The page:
Brilliant Steel Wool Hacks You’ll Wish You Knew Sooner
If you're only using steel wool to scrub your pots, you're tapping just a fraction of its potential! Find out how to put steel wool to work all around the house.
Take a cue from carpenters
This is an old carpenter’s trick: If you have a screw hole that’s too big, just wrap a bit of steel wool around the screw before you drive it in. It provides just enough friction to hold the screw firmly in place and takes less futzing than trying to fill a hole and re-drill.
Looking for a disposable drain strainer? Use steel wool
Don’t end up with a clogged drain: Before you give Fido his next bath, use a wad of steel wool to block the drain. There’s enough room for water to get through, but nasty hair and gunk will get caught up in the steel wool.
Find out six things plumbers never do in their own homes.
Clean dirty sneakers
Don’t you hate getting scuffs on your white soled shoes? Use steel wool to fix this common footwear dilemma! Moisten a steel wool soap pad and gently scrub away at stains. Wipe them clean with a damp sponge or put them in the washing machine and they’ll be good as new.
These laundry hacks will also come in handy.
Keep garden tools in shape
Nothing will extend the life of your gardening tools like a good cleaning at the end of each growing season. Grab a wad of fine steel wool, and saturate it with the same type of oil you use on squeaky door hinges. Rub rust off your shears, shovels, and anything else with metal parts. Wipe them clean with a dry rag, sharpen any blades, and reapply with a bit of oil before storing them for winter.
Here are more gardening tips to save you time, money and effort.
Use steel wool after sanding a DIY project
Anxious to put varnish on that freshly sanded project? Well, just hold on a second! Before applying the finish, rub the project (moving with the grain—not against it) using steel wool. You’ll lift sanding dust from the grain and burnish and shine the surface fibres. Follow up with a Swiffer-style cleaning cloth to wipe away any specks of dust or steel wool. You’re now ensured a pristine surface for perfect results with oil-based (not water-based) finishes.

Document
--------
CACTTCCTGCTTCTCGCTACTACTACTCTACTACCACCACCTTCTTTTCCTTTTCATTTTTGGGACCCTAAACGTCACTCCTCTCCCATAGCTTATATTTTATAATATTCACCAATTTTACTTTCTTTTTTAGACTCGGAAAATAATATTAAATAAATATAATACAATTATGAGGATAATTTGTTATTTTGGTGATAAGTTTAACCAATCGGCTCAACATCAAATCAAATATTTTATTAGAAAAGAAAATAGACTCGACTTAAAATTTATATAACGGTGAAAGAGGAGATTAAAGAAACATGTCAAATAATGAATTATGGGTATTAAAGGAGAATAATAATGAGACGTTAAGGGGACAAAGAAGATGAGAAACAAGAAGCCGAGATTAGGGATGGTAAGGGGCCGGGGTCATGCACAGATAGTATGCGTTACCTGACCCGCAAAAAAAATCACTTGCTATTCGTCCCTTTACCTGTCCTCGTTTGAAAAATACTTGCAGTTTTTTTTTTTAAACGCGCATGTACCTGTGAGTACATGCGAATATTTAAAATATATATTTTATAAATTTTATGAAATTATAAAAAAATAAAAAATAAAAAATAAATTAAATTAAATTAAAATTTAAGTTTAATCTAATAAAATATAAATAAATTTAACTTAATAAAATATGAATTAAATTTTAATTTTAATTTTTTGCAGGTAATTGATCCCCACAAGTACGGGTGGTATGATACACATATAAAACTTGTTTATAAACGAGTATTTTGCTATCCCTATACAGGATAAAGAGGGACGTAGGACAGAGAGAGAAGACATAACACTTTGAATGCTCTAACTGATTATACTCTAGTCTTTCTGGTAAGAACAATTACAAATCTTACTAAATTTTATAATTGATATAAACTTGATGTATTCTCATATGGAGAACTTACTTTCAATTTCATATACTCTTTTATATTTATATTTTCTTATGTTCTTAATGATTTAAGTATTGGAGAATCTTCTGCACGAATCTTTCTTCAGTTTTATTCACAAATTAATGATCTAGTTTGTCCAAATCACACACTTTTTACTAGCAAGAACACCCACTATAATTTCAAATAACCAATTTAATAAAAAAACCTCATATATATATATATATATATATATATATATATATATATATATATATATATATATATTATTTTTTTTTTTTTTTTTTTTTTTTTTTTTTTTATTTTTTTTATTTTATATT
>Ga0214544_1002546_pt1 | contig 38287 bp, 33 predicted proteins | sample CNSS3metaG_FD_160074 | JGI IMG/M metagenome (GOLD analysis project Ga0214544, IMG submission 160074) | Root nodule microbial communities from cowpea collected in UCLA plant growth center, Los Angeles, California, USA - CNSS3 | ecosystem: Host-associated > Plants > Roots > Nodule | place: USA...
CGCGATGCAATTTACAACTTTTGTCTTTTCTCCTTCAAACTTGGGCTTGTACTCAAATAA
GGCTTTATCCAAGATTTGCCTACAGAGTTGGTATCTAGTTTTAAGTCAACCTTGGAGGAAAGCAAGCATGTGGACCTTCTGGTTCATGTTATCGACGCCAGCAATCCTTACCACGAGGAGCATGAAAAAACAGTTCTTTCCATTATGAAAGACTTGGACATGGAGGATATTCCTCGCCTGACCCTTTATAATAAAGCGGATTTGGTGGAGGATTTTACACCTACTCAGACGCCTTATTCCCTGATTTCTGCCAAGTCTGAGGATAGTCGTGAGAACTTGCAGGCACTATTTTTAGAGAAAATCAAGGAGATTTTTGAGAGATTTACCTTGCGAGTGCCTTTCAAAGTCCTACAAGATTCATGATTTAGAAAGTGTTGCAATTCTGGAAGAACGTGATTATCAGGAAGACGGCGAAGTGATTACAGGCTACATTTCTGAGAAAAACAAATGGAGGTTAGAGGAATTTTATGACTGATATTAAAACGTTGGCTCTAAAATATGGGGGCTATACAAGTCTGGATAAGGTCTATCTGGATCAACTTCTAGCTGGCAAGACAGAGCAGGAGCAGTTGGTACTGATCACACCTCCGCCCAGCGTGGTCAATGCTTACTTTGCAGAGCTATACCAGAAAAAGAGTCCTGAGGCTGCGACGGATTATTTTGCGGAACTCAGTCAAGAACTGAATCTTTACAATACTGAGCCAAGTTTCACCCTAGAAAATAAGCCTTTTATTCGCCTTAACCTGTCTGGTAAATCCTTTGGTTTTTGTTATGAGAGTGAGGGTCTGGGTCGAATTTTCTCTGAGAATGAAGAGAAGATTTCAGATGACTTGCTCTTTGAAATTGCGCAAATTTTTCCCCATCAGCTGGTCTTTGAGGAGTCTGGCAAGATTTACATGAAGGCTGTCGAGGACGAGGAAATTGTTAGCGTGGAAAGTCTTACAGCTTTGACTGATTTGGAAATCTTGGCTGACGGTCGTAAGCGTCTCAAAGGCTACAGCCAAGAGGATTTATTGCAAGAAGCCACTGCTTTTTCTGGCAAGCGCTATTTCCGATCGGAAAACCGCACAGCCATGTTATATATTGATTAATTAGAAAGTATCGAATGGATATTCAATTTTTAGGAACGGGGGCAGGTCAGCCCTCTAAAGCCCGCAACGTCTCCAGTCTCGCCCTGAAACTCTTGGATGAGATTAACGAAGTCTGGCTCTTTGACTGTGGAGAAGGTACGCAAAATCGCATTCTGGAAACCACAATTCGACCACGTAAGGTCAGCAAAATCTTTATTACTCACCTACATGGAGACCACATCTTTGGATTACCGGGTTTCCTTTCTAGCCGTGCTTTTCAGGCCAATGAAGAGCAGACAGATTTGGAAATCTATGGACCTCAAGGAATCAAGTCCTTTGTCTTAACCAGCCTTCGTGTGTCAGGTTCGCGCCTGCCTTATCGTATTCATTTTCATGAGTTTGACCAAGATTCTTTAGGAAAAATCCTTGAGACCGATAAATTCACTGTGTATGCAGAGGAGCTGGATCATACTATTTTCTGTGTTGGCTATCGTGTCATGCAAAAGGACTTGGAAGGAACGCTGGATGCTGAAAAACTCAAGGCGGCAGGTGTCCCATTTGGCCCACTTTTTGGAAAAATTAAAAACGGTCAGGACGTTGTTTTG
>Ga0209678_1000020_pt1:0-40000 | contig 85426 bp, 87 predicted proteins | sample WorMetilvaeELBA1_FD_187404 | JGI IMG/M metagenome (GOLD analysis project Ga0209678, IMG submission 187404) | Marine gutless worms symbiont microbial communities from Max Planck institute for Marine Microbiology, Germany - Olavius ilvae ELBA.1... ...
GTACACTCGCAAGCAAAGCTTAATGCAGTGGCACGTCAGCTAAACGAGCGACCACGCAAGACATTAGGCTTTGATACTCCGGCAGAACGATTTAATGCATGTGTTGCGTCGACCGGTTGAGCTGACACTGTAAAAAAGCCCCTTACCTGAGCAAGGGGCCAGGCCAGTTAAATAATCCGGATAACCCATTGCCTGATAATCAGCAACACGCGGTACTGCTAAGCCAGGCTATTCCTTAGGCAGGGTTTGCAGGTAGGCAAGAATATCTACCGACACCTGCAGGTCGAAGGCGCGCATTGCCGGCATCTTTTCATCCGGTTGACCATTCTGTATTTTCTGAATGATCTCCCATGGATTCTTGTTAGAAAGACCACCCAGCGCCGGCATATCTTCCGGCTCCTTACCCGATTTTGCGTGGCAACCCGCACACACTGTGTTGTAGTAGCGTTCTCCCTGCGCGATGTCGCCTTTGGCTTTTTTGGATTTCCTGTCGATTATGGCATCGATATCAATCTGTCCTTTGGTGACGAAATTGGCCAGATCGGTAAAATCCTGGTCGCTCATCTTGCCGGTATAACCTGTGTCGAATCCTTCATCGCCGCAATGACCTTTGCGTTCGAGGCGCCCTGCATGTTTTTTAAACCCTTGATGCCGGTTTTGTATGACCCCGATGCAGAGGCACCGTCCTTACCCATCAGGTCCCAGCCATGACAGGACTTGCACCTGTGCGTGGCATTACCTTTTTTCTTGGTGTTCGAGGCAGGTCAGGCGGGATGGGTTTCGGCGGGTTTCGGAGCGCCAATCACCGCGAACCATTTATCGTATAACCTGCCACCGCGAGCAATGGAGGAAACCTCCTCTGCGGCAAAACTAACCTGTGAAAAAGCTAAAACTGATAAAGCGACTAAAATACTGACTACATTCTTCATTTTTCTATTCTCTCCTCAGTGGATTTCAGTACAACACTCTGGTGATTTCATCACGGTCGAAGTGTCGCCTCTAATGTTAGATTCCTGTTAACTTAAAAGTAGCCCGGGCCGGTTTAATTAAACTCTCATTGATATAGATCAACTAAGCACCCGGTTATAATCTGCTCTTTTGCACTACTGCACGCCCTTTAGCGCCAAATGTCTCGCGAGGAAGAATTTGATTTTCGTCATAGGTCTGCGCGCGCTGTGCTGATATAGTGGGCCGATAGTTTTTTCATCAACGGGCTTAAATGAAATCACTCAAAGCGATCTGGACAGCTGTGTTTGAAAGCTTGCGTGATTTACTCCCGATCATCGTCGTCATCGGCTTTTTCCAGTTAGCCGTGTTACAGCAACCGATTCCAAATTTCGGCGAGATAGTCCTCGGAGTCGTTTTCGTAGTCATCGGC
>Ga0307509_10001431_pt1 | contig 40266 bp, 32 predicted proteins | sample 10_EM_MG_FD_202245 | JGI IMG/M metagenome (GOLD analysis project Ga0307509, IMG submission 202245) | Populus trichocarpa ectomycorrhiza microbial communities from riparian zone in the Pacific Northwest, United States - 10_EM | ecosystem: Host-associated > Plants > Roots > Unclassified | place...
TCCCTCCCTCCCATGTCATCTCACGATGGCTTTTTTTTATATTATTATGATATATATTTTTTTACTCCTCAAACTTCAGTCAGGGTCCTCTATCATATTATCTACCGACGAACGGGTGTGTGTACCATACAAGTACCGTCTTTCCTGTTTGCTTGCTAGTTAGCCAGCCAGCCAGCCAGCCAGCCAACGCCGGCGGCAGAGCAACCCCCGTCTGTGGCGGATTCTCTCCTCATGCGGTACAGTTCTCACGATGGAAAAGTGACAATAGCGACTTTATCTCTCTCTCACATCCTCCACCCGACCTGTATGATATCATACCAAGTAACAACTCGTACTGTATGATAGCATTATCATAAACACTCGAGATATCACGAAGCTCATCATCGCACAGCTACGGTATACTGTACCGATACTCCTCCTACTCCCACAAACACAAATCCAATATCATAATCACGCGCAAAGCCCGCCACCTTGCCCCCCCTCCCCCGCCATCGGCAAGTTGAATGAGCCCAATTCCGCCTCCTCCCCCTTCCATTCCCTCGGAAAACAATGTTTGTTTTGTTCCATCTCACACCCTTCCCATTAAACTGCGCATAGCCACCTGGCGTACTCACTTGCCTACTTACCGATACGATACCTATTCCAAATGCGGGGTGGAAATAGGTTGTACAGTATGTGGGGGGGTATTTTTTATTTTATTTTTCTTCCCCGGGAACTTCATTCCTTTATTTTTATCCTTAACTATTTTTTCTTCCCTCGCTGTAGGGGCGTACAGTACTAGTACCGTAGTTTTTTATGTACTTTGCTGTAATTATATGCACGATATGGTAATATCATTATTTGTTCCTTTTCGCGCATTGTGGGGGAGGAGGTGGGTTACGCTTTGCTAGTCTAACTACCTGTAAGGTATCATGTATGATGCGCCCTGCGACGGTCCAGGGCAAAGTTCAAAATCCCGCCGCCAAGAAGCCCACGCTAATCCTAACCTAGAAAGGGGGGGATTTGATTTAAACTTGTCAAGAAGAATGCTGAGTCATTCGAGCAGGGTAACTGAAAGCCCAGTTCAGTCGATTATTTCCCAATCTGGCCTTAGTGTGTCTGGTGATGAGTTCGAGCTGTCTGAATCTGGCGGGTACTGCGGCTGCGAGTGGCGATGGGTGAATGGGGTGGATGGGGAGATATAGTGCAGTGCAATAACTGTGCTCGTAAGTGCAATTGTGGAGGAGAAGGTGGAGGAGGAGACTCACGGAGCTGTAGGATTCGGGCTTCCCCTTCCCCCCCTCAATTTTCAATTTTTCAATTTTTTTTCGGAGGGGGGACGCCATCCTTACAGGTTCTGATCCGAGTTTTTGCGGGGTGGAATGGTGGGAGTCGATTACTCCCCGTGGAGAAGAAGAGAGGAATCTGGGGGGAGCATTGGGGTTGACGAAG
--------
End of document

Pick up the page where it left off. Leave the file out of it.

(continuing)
Got more DIY projects on the go? Check out these painting tips from the pros.
Clean the oven
For burnt food stuck to the bottom of your oven, steel wool is a much better alternative than toxic oven-cleaning chemicals. After running your oven’s self-cleaning cycle, use steel wool to remove the burnt debris and make your oven shine like new.
Find out how to clean absolutely everything in your kitchen, according to Charles the Butler of CTV’s The Marilyn Denis Show.
Fill critter holes
Dealing with a mouse infestation is never fun. Once you’ve done your detective work, you can plug suspected mouse holes with a wad of steel wool. It’s inexpensive and mice won’t chew through it.
Here are more secrets exterminators want you to know.
Clean rusty tools
At some point, every metal tool develops rust. Fortunately, steel wool excels at removing surface rust. Just grab a wad of steel wool and start buffing your tools. They’ll look like new in no time!
These genius home hacks will stretch your decorating dollar.
Remove scuff marks on floors
Dark-soled shoes on vinyl floors can lead to scuff marks. Fear not—a few scrubs with a some steel wool and the scuff marks will be gone.
Discover 30 nearly-forgotten house cleaning tips from the past.
It may seem counterintuitive, but using your dull scissors to cut steel wool actually sharpens them! You won’t be able to grind a new bevel by any means, but a few snips through steel wool will renew the cutting edges of your scissors.
No steel wool handy? You can also use aluminum foil to sharpen scissors!
Remove crayon from wallpaper
If your miniature Monet was inspired to create a masterpiece with crayons on your wallpaper, don’t despair. Steel wool is just abrasive enough to remove the crayon marks. Just make sure to test it in an inconspicuous spot first.
Next, check out 13 cleaning hacks that take the hassle out of housekeeping.